POLITICS: Taxing Bill’s English

A self-satisfied Michael Cullen will present his third Budget on May 23. He has some reason to feel tad elated: he has won major argument.

Bill English has fallen into line on what is “prudent” debt. His fiscal policy, like Cullen’s, is now predicated on net debt of around today’s level, about 20 percent of GDP. That ends the 1990s’ Bill Birch drive to shrink government debt.

There is difference, of course, big one. Cullen is, in theory, salting away funds to meet the baby-boomers’ drain on pension funds after 2020. English proposes to abolish the fund.

The Cullen plan, in theory, allows pensions to be maintained without raising taxes or debt or cutting spending. English’s legacy for the ageing baby-boomers, will, in theory, be higher debt or higher taxes or spending cuts. His counter proposal – introduced in term or two when public opinion has changed – is system of individualised accounts, part state-funded, which could customise health and upskilling, and fund old age. 

Meantime, English argues, lower taxes now will grow the economy faster making us all better-off and therefore funded to look after ourselves.

Cullen is committed not to raise personal, corporate and GST taxes, though has left himself free to raise excise and environmental taxes. English is committed to lowering personal tax (by amputating Cullen’s top-end 6c) and corporate tax (to 30c) in future National government’s first term, with more cuts in second term.

At the same time English insists he can maintain health and other social spending because abolishing the super fund allows him to run lower Budget surpluses than Cullen, who needs nearly $2 billion year extra surplus to cover the fund.

Cullen asks: “What will you cut, Bill?” To which English responds: “Nothing.” To which Cullen can riposte: “You are cutting future super. Tell that to the 50-somethings.” And so the circular argument will go.

There is deeper political argument that has to do with timescales.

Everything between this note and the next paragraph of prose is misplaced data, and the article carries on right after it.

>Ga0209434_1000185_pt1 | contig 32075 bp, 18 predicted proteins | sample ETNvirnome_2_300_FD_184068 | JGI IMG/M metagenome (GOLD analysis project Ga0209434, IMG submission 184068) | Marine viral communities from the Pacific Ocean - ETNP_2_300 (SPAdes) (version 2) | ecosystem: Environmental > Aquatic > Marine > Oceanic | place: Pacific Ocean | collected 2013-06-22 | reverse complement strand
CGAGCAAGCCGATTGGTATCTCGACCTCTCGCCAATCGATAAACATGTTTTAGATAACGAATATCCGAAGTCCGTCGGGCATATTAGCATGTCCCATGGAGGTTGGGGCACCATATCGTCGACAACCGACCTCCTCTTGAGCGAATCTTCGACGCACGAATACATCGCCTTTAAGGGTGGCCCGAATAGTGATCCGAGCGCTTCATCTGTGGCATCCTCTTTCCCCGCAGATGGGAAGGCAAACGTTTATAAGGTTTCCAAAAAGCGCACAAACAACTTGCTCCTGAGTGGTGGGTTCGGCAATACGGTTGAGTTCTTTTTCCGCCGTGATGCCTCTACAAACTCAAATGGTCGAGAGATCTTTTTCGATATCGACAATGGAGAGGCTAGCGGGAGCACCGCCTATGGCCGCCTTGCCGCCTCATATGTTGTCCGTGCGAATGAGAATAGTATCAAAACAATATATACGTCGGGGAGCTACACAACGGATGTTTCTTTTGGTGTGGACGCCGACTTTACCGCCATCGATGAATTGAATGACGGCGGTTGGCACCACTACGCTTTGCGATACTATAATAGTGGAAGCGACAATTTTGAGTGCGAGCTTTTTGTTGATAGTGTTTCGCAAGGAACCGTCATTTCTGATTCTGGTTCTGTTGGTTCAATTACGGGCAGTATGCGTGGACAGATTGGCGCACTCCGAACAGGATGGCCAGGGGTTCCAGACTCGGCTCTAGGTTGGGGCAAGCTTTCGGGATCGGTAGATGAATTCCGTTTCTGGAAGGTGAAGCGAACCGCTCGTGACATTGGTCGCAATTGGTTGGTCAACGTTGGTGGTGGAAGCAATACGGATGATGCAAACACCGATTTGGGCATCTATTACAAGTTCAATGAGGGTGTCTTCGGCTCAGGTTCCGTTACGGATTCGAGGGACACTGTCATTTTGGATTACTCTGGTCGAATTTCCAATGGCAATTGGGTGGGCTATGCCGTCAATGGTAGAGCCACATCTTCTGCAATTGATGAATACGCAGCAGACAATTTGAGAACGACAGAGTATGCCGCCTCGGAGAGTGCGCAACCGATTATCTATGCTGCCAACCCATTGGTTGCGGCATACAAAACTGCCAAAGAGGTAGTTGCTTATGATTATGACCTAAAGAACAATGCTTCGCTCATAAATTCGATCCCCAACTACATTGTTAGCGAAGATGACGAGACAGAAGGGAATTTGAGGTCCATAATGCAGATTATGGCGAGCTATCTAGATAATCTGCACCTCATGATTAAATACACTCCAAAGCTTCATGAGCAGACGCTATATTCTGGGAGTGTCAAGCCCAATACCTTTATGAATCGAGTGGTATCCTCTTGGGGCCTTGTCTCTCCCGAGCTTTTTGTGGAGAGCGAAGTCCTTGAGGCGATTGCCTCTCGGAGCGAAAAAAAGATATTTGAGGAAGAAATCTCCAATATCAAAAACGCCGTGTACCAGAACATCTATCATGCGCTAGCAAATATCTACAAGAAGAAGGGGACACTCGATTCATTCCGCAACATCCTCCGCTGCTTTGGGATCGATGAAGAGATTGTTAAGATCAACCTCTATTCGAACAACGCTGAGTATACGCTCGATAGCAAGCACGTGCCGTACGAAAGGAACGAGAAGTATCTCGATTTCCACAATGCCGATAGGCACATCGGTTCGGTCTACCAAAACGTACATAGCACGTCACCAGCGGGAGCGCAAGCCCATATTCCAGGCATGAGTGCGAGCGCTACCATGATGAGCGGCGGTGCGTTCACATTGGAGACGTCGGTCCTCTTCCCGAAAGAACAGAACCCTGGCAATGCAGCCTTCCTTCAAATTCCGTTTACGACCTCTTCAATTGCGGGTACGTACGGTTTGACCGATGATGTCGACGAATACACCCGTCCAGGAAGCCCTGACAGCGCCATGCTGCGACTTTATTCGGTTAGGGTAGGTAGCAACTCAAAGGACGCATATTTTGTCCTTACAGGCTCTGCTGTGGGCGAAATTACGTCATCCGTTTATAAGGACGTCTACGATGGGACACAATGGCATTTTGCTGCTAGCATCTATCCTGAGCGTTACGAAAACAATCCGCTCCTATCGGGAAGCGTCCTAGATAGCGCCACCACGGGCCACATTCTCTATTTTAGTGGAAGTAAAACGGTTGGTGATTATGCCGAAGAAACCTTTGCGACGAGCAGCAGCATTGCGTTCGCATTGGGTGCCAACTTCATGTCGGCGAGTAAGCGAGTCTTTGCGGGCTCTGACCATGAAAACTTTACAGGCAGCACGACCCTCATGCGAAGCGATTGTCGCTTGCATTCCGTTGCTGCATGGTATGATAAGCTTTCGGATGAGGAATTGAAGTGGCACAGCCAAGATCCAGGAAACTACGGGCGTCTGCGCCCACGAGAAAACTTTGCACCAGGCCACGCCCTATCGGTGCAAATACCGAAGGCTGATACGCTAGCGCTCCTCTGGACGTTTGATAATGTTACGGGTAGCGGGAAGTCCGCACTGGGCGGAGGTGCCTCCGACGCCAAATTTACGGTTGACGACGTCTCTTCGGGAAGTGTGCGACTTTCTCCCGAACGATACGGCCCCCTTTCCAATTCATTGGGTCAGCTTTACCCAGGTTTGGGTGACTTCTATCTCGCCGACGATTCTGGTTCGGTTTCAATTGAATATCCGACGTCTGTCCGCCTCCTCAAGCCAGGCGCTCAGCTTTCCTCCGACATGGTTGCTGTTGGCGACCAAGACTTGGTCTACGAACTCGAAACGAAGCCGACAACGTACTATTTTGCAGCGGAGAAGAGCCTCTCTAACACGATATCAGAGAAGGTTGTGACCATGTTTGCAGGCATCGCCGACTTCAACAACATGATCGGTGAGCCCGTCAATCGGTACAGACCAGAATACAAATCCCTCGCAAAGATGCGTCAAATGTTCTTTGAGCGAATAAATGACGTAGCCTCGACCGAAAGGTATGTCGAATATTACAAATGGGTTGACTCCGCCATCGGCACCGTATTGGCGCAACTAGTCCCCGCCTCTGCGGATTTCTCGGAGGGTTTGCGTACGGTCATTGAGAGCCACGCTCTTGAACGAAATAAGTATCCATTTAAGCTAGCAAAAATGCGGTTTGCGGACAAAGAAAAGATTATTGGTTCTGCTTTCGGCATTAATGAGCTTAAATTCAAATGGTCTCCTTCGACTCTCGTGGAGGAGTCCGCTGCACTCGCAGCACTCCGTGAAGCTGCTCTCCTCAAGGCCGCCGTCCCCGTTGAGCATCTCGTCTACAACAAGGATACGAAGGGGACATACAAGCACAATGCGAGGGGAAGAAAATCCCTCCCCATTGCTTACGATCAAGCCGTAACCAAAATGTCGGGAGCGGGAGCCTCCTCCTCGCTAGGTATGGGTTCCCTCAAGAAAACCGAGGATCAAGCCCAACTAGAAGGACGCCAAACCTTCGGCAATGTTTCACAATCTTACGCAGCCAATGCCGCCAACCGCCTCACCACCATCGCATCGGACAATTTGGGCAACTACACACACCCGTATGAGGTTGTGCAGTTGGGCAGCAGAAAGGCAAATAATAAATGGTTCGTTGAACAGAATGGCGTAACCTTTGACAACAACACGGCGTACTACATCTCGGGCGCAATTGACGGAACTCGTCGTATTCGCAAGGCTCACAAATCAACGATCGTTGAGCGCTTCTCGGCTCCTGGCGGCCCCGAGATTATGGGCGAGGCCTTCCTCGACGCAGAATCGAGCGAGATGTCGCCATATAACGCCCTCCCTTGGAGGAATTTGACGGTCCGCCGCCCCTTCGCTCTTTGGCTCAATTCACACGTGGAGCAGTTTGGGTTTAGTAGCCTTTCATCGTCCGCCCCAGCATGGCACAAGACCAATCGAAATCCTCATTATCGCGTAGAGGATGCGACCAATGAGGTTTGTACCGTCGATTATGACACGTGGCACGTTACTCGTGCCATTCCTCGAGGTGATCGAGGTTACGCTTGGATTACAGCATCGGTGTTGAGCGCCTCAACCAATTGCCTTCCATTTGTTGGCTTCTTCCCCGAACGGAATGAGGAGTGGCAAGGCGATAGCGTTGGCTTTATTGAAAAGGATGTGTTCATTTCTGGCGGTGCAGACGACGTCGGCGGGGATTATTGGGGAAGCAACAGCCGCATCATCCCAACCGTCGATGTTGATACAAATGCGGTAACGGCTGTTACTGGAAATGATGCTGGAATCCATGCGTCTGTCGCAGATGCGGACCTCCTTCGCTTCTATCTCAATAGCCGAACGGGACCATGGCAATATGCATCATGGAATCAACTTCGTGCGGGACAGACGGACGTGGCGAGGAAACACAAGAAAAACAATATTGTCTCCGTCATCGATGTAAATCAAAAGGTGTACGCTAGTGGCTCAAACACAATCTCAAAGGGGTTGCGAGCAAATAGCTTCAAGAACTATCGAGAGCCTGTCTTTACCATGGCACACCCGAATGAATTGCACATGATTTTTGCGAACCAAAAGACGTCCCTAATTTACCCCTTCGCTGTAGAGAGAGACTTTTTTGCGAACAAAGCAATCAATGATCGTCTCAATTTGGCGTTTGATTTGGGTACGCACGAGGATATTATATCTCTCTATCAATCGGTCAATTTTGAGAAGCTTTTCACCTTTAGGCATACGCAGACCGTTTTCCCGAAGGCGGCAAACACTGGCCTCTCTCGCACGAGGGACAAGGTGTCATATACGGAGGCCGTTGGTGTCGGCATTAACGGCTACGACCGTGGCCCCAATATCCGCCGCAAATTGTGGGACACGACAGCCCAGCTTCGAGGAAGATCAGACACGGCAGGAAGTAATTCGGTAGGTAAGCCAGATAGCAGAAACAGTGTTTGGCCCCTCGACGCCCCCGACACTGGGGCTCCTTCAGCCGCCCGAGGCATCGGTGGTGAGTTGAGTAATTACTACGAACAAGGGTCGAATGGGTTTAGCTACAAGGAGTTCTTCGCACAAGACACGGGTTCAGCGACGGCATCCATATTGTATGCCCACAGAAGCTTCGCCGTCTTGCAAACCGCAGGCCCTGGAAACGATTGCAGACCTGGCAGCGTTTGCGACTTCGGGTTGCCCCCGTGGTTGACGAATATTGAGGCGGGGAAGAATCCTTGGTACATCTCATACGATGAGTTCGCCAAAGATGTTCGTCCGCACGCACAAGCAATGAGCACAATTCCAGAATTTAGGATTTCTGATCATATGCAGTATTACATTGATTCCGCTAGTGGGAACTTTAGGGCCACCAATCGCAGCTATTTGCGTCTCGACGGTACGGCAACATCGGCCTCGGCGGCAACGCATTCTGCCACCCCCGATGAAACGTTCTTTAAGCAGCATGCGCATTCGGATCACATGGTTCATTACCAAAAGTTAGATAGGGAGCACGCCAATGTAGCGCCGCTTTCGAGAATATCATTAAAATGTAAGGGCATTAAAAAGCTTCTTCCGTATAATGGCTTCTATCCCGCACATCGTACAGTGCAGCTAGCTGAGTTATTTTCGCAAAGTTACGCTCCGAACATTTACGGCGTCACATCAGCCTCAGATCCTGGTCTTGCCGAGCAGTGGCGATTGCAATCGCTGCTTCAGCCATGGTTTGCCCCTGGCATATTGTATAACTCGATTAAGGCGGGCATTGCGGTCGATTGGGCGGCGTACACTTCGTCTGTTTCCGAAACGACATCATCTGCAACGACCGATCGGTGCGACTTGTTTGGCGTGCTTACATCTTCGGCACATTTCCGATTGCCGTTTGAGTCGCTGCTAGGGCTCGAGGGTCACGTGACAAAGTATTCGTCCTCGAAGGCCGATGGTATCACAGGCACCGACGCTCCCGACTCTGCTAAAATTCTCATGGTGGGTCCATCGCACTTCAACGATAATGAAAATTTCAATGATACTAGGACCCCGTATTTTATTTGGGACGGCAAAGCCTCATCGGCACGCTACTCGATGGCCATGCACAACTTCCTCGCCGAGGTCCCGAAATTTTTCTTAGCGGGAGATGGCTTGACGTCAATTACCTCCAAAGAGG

Cullen can point in his favour to the Dutch and the British. The Dutch have confounded orthodox economics with high growth, low inflation, low unemployment – and high taxes.

Last election Britain’s Tories were scared off tax-cutting because it ran into “what services will you cut” return-fire. Now the Blair Labour government (which in its first term surreptitiously lifted the tax take even while cutting rates) is expected to raise tax in its 2002 Budget.
What lesson can be drawn from that? Some British commentators reckon tax cuts have had their day. If the commentators are right – and, indeed, the 39c tax rate here doesn’t seem to be big or even sleeping, electoral issue this year – English is on spongy ground.

He can, however, point to two differences.

One is immediate: the state of services is different. In Britain the decrepit, now privatised railway system lowers the quality of life; the nationalised National Health Service is widely agreed to be disgrace. While there is disquiet about our health services, the disquiet is not as intense as in Britain. Railway services are not Kiwi household issue. Few of us travel on them. So Cullen’s comparison with Blair’s Britain may not stand much scrutiny.

English’s second difference is longer term. He thinks that under-45s think differently. They have spent all or most of their adult life under Rogernomics and therefore, don’t have the over-45s’ benign view of the state.

English represents the under-45s. He is, after all, one of them. Cullen represents the over-45s, in every way.
If English is right, the generation gap is on his side. He is the future: Cullen is the past. In due course in politics, as in life, the future wins.

But not yet. Tax cuts might win some votes this year but on present indications, not enough to give English the opportunity to put them into effect. If Cullen can successfully scare voters into imagining health and education cuts, tax cut promises might boomerang in middle New Zealand.

There is, however, short-term method in the English tax cuts madness. Coming off 30 percent of the vote in 1999 and low polling since, English does not have the luxury of shopping for converts from Labour. He has to shore up his core vote – particularly the vote of small business people, whom ACT is targeting. Tax cuts should appeal to them.

Colin James is Management’s regular political writer.
Email: [email protected]

Visited 6 times, 1 visit(s) today

A focus on culture

Rabobank’s 520-plus New Zealand employees work from 27 locations – places like Ashburton, Pukekohe and Feilding and from a purpose-built head office in Hamilton. Its employees are proud of the

Read More »
Close Search Window